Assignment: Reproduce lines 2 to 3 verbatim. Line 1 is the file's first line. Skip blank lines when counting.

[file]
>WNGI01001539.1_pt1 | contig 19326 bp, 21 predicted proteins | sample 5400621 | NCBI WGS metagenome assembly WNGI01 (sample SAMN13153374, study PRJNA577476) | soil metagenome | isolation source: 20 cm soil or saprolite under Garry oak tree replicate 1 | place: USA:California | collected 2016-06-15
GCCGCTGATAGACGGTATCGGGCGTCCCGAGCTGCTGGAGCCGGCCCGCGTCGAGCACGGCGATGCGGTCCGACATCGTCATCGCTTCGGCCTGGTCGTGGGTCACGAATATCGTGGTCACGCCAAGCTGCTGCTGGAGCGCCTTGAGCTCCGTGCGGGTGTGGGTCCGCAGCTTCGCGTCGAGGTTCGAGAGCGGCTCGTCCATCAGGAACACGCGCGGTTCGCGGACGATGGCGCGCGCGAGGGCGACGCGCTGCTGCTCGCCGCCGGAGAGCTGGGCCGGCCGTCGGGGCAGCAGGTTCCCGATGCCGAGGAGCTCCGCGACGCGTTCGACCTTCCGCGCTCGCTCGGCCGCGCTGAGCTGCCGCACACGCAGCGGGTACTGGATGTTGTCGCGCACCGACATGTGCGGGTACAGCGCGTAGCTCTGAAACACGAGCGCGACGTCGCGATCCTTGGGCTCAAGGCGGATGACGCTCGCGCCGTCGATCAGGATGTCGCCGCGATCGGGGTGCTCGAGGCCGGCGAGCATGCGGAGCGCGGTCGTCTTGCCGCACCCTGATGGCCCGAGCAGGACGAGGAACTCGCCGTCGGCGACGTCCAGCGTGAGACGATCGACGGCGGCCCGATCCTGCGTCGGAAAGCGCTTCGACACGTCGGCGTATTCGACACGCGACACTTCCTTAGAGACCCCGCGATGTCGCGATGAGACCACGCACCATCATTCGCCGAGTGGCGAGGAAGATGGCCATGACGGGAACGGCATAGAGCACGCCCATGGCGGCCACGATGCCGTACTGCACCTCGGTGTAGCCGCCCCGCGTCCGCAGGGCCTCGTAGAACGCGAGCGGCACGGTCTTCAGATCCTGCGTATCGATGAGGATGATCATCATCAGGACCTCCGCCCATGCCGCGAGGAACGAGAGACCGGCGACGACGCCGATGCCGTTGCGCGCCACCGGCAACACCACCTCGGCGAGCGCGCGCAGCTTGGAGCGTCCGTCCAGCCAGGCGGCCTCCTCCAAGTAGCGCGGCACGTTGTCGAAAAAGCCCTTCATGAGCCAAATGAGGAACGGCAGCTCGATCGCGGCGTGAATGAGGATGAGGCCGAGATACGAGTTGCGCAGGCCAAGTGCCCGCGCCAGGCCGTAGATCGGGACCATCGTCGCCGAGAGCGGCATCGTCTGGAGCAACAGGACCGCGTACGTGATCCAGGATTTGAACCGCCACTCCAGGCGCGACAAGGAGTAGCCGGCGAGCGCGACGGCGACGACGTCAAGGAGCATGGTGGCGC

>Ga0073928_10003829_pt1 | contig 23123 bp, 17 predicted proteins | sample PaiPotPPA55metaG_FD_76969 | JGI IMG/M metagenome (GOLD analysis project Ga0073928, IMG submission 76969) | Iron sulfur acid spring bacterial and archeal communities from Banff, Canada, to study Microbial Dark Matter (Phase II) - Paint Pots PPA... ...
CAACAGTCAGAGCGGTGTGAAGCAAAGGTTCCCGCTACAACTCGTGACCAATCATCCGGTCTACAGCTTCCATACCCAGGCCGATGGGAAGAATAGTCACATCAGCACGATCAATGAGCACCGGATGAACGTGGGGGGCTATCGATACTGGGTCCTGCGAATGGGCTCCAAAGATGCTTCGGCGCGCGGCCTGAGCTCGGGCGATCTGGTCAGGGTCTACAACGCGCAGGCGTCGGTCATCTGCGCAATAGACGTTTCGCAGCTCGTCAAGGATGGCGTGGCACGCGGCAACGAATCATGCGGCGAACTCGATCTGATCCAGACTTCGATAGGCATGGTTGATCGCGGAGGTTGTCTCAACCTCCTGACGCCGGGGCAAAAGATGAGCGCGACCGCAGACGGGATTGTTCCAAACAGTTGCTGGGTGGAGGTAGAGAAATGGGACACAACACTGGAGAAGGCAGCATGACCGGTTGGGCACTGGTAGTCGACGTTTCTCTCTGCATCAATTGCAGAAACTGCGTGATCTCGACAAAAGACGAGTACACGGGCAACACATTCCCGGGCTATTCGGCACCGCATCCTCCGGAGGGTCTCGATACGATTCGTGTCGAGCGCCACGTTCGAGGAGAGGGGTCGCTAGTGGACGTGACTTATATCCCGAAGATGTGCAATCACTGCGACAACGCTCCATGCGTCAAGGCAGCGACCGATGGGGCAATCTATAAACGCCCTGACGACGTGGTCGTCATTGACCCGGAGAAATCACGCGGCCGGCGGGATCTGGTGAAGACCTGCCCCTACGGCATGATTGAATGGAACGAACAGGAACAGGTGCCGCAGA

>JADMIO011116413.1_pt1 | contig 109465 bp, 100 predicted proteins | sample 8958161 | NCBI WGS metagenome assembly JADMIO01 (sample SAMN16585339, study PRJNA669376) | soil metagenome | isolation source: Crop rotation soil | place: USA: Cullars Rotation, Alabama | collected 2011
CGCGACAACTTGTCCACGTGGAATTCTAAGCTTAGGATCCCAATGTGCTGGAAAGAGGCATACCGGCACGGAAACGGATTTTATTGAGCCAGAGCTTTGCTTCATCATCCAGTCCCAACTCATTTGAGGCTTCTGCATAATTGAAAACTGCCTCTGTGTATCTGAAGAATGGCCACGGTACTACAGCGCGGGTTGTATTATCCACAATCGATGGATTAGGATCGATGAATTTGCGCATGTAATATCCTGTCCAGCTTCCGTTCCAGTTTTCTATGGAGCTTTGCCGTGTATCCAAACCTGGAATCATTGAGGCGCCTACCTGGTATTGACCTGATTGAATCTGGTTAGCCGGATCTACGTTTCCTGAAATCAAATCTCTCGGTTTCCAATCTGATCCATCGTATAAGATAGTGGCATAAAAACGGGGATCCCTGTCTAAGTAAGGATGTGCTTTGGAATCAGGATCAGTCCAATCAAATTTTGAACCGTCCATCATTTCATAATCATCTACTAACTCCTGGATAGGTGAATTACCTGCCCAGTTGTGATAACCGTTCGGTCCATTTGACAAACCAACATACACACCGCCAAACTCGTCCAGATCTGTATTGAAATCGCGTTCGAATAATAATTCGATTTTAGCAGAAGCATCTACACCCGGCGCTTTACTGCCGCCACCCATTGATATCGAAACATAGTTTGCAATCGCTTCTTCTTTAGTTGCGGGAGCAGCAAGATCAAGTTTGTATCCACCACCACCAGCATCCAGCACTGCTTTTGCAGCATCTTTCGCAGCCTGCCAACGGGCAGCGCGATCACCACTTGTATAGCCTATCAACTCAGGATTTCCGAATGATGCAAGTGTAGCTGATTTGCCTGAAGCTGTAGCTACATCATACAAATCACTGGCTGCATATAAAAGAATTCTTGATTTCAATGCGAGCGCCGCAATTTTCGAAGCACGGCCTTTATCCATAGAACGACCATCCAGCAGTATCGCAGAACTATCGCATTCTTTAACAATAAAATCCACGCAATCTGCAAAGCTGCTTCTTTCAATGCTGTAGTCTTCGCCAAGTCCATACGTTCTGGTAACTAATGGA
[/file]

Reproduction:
GCCGCTGATAGACGGTATCGGGCGTCCCGAGCTGCTGGAGCCGGCCCGCGTCGAGCACGGCGATGCGGTCCGACATCGTCATCGCTTCGGCCTGGTCGTGGGTCACGAATATCGTGGTCACGCCAAGCTGCTGCTGGAGCGCCTTGAGCTCCGTGCGGGTGTGGGTCCGCAGCTTCGCGTCGAGGTTCGAGAGCGGCTCGTCCATCAGGAACACGCGCGGTTCGCGGACGATGGCGCGCGCGAGGGCGACGCGCTGCTGCTCGCCGCCGGAGAGCTGGGCCGGCCGTCGGGGCAGCAGGTTCCCGATGCCGAGGAGCTCCGCGACGCGTTCGACCTTCCGCGCTCGCTCGGCCGCGCTGAGCTGCCGCACACGCAGCGGGTACTGGATGTTGTCGCGCACCGACATGTGCGGGTACAGCGCGTAGCTCTGAAACACGAGCGCGACGTCGCGATCCTTGGGCTCAAGGCGGATGACGCTCGCGCCGTCGATCAGGATGTCGCCGCGATCGGGGTGCTCGAGGCCGGCGAGCATGCGGAGCGCGGTCGTCTTGCCGCACCCTGATGGCCCGAGCAGGACGAGGAACTCGCCGTCGGCGACGTCCAGCGTGAGACGATCGACGGCGGCCCGATCCTGCGTCGGAAAGCGCTTCGACACGTCGGCGTATTCGACACGCGACACTTCCTTAGAGACCCCGCGATGTCGCGATGAGACCACGCACCATCATTCGCCGAGTGGCGAGGAAGATGGCCATGACGGGAACGGCATAGAGCACGCCCATGGCGGCCACGATGCCGTACTGCACCTCGGTGTAGCCGCCCCGCGTCCGCAGGGCCTCGTAGAACGCGAGCGGCACGGTCTTCAGATCCTGCGTATCGATGAGGATGATCATCATCAGGACCTCCGCCCATGCCGCGAGGAACGAGAGACCGGCGACGACGCCGATGCCGTTGCGCGCCACCGGCAACACCACCTCGGCGAGCGCGCGCAGCTTGGAGCGTCCGTCCAGCCAGGCGGCCTCCTCCAAGTAGCGCGGCACGTTGTCGAAAAAGCCCTTCATGAGCCAAATGAGGAACGGCAGCTCGATCGCGGCGTGAATGAGGATGAGGCCGAGATACGAGTTGCGCAGGCCAAGTGCCCGCGCCAGGCCGTAGATCGGGACCATCGTCGCCGAGAGCGGCATCGTCTGGAGCAACAGGACCGCGTACGTGATCCAGGATTTGAACCGCCACTCCAGGCGCGACAAGGAGTAGCCGGCGAGCGCGACGGCGACGACGTCAAGGAGCATGGTGGCGC

>Ga0073928_10003829_pt1 | contig 23123 bp, 17 predicted proteins | sample PaiPotPPA55metaG_FD_76969 | JGI IMG/M metagenome (GOLD analysis project Ga0073928, IMG submission 76969) | Iron sulfur acid spring bacterial and archeal communities from Banff, Canada, to study Microbial Dark Matter (Phase II) - Paint Pots PPA... ...